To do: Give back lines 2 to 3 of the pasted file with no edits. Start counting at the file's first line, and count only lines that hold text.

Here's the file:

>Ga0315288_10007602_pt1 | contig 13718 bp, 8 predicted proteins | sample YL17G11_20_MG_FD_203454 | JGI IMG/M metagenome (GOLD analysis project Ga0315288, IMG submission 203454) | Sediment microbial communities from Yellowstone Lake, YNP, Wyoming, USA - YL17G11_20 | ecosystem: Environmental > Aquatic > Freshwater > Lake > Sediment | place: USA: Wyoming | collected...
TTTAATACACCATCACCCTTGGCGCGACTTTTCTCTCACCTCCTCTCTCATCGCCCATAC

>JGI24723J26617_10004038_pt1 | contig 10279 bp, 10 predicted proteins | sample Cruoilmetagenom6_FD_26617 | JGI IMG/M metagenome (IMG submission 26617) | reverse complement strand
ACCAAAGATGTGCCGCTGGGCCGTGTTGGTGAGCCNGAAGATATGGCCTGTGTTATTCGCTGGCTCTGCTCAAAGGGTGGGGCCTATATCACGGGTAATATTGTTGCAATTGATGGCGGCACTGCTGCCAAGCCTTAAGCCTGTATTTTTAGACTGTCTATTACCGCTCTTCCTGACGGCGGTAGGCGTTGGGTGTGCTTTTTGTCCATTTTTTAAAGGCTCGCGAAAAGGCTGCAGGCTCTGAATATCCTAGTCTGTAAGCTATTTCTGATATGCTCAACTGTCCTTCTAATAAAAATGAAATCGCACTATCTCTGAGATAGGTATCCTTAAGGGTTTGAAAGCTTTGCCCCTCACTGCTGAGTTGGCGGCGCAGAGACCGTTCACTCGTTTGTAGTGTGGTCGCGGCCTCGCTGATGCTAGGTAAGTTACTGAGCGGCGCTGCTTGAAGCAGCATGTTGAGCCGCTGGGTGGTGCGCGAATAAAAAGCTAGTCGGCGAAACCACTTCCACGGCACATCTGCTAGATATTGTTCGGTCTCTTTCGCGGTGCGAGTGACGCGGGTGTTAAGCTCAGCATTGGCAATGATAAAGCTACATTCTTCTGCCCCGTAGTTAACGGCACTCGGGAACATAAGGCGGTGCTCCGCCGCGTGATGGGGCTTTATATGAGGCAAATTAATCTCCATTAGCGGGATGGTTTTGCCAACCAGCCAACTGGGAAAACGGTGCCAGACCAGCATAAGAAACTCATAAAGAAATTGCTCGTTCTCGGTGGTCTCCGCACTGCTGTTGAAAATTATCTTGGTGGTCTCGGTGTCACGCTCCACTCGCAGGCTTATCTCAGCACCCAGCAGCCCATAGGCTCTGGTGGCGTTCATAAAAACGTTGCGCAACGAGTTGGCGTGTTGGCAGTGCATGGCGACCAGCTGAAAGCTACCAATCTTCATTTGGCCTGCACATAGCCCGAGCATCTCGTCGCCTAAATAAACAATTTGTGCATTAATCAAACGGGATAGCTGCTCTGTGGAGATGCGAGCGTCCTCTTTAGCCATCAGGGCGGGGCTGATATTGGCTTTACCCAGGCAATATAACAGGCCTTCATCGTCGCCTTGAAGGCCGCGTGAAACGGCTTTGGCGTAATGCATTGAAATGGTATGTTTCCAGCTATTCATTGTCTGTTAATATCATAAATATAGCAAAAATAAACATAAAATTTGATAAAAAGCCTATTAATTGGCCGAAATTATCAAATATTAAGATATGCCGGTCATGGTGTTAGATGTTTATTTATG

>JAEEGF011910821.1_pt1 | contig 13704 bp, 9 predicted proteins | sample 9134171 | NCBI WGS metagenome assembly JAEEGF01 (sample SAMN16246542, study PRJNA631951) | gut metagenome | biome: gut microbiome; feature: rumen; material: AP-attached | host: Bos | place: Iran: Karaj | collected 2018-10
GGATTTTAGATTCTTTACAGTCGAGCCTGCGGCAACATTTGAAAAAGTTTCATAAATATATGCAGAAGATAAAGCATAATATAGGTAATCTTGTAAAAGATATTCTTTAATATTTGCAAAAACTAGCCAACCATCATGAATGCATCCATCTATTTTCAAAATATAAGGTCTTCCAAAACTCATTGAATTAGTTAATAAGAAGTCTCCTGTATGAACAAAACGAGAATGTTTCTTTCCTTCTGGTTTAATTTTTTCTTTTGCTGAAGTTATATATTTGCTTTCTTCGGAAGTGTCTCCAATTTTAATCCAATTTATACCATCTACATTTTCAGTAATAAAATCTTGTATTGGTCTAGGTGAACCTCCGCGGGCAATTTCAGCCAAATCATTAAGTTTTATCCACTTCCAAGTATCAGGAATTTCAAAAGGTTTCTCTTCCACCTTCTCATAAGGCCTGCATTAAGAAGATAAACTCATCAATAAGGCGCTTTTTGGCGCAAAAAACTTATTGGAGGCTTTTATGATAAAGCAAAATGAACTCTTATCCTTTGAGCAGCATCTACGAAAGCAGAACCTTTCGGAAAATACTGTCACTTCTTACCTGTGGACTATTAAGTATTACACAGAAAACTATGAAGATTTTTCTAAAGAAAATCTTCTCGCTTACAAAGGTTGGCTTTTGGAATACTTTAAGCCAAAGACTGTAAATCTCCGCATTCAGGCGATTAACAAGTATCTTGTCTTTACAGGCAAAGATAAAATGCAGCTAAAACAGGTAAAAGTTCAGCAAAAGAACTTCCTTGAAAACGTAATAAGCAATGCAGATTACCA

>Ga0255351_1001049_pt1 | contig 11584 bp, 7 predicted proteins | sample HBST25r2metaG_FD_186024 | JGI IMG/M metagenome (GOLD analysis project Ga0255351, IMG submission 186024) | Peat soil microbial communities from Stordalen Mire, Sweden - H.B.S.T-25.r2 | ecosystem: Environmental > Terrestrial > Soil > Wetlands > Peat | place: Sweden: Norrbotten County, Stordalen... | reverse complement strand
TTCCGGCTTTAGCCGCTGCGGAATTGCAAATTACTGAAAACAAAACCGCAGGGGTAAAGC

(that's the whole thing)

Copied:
TTTAATACACCATCACCCTTGGCGCGACTTTTCTCTCACCTCCTCTCTCATCGCCCATAC

>JGI24723J26617_10004038_pt1 | contig 10279 bp, 10 predicted proteins | sample Cruoilmetagenom6_FD_26617 | JGI IMG/M metagenome (IMG submission 26617) | reverse complement strand